As Missouri went to celebrate the first 4/20 after the state legalized recreational marijuana, a licensed cannabis business in Kansas City organized a huge festival.
For the first time, people were able to smoke pot openly at a large public event in Missouri, with approval under local government rules.
“It was the first of its kind,” said Amy Moore, director of the state’s cannabis regulation, during a legislative committee hearing in May.
Organizers did an “excellent job” of trying to adhere to state regulations, Moore said, but other events haven’t gone as well. Regulators at the Missouri Department of Health and Senior Services have had trouble holding medical-marijuana businesses accountable for things that went against their rules.
“If a licensee chooses to organize or offer an event to the public, they should be responsible for what happens,” Moore said of businesses that landed state licenses to grow or sell marijuana.
So when the new cannabis regulations go into effect on Sunday, officials will have that power to hit marijuana facilities with fines, suspend their operations or even revoke their licenses if they host events where unlawful activity occurs.
“There would be a call to make on whether whatever happened…was really due to the way they organize their event and the format that they provided for the behavior at issue,” she told legislators in May.
However, some legislators pushed back on giving the department that authority.
“I don’t see the alcohol industry being treated in the same manner,” said Sen. Nick Schroer, a Republican from St. Charles and chairman of the Joint Committee on Administrative Rules during a May 8 committee meeting.
When Missouri voters approved recreational marijuana in November, it meant the department had to issue a new set of rules to implement the constitutional amendment. The department first introduced these guidelines in January, and they went through a public comment phase before making their way through their final hurdle—the joint committee.
The provision on event organizing is only one sentence in the 127 pages of new rules, and states, “A licensee that organizes an event may be subject to the penalties … for any violations … that occur at that event.”
But it caused over an hour of heated discussion with legislators in May.
State Rep. Peter Merideth, D-St. Louis, asked Moore on how far officials intend to take the rule.
“There’s still no limitation on … whether the rule violations were due to their fault or negligence of any kind,” Merideth said. “It’s almost like a strict liability consequence.”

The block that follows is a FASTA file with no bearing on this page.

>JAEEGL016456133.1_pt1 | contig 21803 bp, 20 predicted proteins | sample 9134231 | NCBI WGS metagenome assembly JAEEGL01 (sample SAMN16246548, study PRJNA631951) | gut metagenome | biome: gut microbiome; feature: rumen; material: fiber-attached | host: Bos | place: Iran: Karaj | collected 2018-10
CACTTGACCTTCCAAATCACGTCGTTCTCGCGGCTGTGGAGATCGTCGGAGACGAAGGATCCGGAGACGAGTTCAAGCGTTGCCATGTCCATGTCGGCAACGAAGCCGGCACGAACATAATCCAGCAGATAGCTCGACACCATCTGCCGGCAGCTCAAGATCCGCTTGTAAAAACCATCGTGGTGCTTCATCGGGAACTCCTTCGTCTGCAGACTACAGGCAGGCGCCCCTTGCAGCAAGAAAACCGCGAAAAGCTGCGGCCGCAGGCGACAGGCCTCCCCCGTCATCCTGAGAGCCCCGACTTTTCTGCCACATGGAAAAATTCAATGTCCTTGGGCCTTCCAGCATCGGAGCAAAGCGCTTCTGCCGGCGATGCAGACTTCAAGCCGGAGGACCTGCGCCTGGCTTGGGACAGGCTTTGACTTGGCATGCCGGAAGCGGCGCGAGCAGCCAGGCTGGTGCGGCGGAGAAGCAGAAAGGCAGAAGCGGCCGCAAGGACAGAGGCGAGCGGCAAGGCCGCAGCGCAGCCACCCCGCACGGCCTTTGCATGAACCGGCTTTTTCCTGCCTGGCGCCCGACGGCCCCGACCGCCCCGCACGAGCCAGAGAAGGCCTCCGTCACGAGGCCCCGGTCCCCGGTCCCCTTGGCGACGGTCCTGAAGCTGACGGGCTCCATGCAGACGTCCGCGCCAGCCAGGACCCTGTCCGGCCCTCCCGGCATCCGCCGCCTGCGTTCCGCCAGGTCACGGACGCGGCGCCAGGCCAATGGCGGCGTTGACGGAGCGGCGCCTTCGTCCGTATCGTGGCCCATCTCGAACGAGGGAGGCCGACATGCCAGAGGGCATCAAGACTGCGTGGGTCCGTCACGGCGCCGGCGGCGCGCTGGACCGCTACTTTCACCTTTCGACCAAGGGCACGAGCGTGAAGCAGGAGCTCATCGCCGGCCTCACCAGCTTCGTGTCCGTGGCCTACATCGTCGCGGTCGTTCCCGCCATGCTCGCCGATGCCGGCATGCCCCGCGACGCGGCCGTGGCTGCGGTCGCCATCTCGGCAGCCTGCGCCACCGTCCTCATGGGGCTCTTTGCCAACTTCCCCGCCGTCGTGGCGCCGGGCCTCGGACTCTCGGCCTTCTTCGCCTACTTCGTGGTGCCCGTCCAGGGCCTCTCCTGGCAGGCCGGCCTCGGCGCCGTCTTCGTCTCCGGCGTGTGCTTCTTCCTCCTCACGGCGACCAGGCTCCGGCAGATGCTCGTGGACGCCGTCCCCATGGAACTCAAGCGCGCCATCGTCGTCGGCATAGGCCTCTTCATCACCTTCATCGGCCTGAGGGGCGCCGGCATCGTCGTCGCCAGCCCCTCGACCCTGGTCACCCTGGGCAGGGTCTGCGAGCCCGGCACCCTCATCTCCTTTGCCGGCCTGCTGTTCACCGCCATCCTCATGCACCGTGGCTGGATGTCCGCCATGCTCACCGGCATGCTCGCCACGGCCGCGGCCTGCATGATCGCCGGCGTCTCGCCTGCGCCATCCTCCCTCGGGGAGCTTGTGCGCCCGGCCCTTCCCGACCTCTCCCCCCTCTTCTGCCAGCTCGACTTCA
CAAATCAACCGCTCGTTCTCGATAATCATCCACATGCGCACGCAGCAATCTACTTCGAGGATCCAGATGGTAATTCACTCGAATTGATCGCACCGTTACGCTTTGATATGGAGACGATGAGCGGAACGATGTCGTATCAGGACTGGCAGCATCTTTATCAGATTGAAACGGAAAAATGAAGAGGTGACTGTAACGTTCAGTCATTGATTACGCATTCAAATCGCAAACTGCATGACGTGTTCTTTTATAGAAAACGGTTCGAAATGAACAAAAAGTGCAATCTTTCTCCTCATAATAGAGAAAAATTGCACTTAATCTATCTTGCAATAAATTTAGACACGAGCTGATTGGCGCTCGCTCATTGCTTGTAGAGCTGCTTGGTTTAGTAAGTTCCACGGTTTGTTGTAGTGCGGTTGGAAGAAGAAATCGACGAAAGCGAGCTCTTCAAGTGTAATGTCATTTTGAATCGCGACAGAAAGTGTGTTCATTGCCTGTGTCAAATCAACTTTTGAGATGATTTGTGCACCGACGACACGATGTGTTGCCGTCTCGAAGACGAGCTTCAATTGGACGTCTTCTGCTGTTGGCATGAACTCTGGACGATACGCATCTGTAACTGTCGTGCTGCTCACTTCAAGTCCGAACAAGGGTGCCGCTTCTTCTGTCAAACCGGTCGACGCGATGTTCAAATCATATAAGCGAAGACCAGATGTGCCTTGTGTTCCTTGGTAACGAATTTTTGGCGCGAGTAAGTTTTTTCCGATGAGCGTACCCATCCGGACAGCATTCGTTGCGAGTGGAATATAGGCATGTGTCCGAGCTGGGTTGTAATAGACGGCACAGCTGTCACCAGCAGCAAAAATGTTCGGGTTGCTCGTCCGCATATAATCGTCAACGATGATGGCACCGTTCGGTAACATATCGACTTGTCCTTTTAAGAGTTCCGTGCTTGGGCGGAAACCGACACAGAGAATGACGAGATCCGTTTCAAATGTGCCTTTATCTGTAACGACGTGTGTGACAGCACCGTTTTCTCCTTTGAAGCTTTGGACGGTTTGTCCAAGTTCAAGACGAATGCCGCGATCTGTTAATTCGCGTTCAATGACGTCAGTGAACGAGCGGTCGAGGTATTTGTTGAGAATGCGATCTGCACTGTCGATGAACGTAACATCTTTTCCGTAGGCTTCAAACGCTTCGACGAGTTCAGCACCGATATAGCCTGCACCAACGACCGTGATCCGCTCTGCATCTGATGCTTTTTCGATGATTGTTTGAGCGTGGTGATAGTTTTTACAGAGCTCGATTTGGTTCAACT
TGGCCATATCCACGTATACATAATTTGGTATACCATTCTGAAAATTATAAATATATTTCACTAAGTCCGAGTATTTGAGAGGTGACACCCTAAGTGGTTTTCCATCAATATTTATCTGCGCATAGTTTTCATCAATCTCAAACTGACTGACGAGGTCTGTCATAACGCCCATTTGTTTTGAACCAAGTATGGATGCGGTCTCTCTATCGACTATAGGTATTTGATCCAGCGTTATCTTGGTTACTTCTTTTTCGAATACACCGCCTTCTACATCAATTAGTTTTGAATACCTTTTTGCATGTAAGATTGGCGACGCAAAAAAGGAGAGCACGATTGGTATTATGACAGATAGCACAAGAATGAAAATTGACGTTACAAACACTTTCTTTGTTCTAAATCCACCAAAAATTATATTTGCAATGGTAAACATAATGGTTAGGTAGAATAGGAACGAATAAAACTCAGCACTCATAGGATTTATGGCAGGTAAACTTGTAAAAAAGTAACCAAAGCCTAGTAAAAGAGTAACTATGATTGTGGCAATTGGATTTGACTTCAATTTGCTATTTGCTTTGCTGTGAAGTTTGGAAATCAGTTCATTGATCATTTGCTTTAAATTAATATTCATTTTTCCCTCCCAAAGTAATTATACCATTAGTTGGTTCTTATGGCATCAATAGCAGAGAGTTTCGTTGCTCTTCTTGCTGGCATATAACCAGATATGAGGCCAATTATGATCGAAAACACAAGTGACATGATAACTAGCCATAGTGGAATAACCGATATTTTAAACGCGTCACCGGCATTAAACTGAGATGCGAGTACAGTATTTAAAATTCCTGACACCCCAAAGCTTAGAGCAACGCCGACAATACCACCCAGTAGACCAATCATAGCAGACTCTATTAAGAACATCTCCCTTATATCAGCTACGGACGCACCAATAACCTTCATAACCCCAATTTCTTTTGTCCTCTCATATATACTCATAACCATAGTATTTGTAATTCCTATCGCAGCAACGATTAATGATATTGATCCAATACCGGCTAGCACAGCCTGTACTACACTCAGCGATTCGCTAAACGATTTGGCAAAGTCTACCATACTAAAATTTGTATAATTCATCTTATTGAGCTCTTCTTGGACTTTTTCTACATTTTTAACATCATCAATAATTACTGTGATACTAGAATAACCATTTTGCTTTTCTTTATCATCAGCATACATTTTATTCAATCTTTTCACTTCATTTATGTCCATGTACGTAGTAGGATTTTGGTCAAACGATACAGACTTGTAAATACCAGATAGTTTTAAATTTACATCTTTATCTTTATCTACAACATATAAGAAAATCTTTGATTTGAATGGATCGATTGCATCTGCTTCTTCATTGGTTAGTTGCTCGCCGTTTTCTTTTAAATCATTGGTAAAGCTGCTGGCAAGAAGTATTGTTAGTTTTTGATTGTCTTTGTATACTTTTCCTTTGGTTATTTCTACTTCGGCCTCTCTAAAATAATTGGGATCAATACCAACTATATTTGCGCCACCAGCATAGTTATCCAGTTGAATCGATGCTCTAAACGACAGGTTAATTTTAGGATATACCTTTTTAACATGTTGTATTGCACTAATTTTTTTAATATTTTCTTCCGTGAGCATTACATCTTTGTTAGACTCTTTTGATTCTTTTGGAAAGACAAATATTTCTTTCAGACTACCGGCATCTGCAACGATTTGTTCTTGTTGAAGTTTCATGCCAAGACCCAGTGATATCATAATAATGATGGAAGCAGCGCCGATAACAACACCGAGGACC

Moore countered that the penalties are discretionary, noting that the rule says “may.”
Merideth asked if someone who bought marijuana unlawfully and brought it into an event would be an example of something organizers could be responsible for.
“It would be unlikely that we would issue a violation to the licensee for one individual accessing illegal product unbeknownst to the facility,” she said.
However, Merideth said he was still worried that the rules gave too much “broad authority.”
Sen. John Rizzo, D-Kansas City, also asked during the May meeting for examples of actions the department would see as punishable.
Moore described a fair where medical marijuana business owners brought in physicians to get patients certified on the spot. The physicians weren’t reviewing the patients’ medical history in compliance with the law, she said.
“I’m not saying this is the only time we’ve had an issue,” Moore told Rizzo. “I just think it’s probably fair to our licensees to talk more about what has happened in the past and what may be occurring or ongoing investigations right now.”
In an email to the Independent this week, department spokeswoman Lisa Cox gave another example of home cultivators setting up booths to sell what they’ve grown.
“This is both a violation of rule and of criminal law,” Cox stated. “They should also not organize events where other facility licensees are violating the rules related to sales. In that case, both the facility violating the rules and the facility that arranged the opportunity for that violation to occur could be held responsible with this new rule.”
Licensees would have a 30-day period to respond and explain the incident, she said.
The department could fine licensees up to the “amount equal to the average daily gross receipts of the previous calendar month of the facility.”
In the first draft, the rule included the word “sponsor” instead of “organize.” The Missouri Cannabis Trade Association wrote a strongly-worded letter to committee members, saying businesses would not be able to simply put their signs out at public events without being liable for anything that occurred there.
“This provision is so recklessly conceived that it would effectively discourage licensees from sponsoring any event, thereby chilling the exercise of their First Amendment commercial free speech rights,” the letter stated.
However, Moore said in the meeting that it was aimed at the organizers, and the word was changed.
In a comment to The Independent this week, Jack Cardetti, spokesman for the association said, “MoCannTrade supported the revisions made to the proposed rules that narrowed and, in our view, improved the final rules.”